Stratagene Posts Q4 Revenues Up 20 Percent
Stratagene reported that its revenues for the fourth quarter grew 20 percent to $22.8 million, compared with $18.9 million in the fourth quarter of 2003. The company said that $5.6 million was related to Stratagene's acquisition of Hycor in June 2004.
The La Jolla, Calif.-based company spent approximately $2.7 million on research and development in the fourth quarter of 2004, a slight increase from the approximately $2.3 million it spent on R&D in Q4 2003.
Stratagene also said net income surged to $1.9 million, or $.08 per diluted share, from $237,000, or $.02 per diluted share in the year-ago period.
As of Dec. 31, 2004, Strategene had cash, cash equivalents, and marketable securities totaling $5.7 million, and total assets of $80.2 million.
Harvard Bio Reports 2-Percent Increase In Q4 Revenues, Earnings Shortfall
Harvard Bioscience this week reported a slight increase in revenues but a cut in earnings for the fourth quarter of 2004.
The company booked $24.7 million in revenues for the quarter, up 2 percent from $24.2 million during the same quarter in 2003.
R&D expenses amounted to $1.9 million for the quarter, up from $1.6 million for the same period a year ago.
HBIO's net income for the quarter was $1.1 million, or $.04 per share, down from $1.8 million, or $.06 per share, during the year-ago quarter. However, for the full year 2004, earnings fell by nearly half to $2.3 million, or $.08 per share, from $4.3 million, or $.14 per share, year over year. The primary cause for this decline was a shortfall in revenues at HBIO's Genomic Solutions subsidiary, CEO Chane Graziano said in a statement.
"However, we believe that we have turned the corner," he said. "In looking forward to 2005, we remain encouraged by the improved performance at Genomic Solutions for the fourth quarter, the strong performance of our recent acquisitions and continued strengthening in the life sciences market."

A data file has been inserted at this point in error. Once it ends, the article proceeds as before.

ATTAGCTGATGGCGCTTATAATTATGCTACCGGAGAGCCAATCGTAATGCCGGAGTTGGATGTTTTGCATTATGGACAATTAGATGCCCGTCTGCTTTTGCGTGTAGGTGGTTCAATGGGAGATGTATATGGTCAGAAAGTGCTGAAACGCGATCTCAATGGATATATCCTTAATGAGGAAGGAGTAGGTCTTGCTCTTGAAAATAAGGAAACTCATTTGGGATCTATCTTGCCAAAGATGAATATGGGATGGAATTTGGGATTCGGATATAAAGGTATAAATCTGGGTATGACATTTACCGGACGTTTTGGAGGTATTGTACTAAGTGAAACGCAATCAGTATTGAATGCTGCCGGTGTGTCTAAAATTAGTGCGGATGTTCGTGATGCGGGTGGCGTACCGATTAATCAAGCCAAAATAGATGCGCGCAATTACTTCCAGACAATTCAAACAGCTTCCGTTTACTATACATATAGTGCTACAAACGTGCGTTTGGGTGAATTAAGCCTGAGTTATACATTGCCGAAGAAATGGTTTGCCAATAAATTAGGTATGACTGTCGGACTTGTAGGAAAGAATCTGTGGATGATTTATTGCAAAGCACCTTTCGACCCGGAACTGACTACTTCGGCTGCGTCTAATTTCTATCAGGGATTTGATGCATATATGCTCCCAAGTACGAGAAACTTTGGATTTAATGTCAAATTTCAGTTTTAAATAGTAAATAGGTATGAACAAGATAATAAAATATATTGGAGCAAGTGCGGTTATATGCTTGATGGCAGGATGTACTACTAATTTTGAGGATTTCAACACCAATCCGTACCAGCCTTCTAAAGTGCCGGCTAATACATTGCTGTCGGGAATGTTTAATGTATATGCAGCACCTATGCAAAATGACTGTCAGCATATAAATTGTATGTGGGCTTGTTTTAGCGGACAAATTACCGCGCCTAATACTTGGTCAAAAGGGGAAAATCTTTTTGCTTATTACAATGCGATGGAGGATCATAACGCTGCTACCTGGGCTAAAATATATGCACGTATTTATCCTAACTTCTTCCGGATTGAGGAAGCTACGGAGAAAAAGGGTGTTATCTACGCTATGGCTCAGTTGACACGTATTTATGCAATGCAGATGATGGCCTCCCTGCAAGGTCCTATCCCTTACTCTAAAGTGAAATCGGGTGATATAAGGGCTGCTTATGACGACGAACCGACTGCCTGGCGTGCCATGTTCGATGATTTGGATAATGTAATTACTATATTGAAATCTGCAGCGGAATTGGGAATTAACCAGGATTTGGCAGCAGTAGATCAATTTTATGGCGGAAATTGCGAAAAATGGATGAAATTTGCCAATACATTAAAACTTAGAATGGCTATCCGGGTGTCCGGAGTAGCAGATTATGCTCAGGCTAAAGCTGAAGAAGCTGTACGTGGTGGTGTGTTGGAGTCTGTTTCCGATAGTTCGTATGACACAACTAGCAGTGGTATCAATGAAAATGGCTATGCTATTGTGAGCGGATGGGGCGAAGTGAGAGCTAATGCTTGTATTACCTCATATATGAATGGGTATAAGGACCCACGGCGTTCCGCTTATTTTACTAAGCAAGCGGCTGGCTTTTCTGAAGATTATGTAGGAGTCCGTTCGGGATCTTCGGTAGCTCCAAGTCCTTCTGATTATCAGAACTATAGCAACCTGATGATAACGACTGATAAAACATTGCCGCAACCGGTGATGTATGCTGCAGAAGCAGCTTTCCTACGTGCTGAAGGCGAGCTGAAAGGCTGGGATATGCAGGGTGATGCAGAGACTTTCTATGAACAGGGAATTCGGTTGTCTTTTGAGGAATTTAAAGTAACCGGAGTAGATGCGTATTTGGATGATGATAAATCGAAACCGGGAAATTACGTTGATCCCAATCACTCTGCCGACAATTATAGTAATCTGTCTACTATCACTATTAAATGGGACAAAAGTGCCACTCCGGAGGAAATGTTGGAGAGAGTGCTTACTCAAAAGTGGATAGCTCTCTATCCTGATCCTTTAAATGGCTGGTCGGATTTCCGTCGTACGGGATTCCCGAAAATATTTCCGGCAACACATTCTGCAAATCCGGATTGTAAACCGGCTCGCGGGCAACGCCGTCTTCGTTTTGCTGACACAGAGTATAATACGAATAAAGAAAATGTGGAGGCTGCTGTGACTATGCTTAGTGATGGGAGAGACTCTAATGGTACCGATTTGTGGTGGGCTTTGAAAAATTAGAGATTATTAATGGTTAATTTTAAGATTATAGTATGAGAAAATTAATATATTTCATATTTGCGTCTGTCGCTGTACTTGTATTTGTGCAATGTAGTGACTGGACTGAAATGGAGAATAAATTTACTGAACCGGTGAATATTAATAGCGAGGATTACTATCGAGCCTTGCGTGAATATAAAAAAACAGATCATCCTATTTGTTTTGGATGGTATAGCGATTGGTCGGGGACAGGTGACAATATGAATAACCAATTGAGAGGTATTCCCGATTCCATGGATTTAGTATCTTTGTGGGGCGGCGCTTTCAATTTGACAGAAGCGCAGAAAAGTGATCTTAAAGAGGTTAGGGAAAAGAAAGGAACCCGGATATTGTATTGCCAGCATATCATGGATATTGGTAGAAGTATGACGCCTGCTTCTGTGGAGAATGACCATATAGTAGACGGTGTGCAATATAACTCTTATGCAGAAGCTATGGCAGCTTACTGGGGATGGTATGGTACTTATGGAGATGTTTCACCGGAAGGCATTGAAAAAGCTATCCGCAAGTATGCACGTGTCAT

As of Dec. 31, 2004, HBIO had $13.9 million in cash and cash equivalents.
Bruker and Agilent Renegotiate Alliance
Buker and Agilent Technologies have renegotiated a 6-year-old alliance between the two companies for developing and selling mass spectrometers. In an SEC filing last week, Bruker said the term of the contract, which was initiated on April 28, 1999, with Hewlett-Packard and then transferred to spinout Agilent, was extended and pricing provisions were adjusted.
The company declined to provide financial details but said that it intended to issue a press release to provide more information.
GE Healthcare Notifies State of California Of Plans to Lay Off 120 Sunnyvale Staffers
GE Healthcare will lay off as many as 120 workers next week from its Sunnyvale, Calif., facility, according to the California Employment Development Department.
According to a listing of Worker Adjustment and Retraining Notification act notices provided by CEDD, GE Healthcare is to lay off 120 of its Sunnyvale employees as of March 14. Companies are required to notify state authorities in advance of large layoffs.
The Sunnyvale facility was the home of Molecular Dynamics, which Amersham acquired in 1998, and produced the MegaBace DNA-sequencing technology and other technologies. Production of that instrument will move to Umea, Sweden, as a two-year-long internal restructuring by Amersham continues under GE, which acquired the company in a $10 billion transaction in April.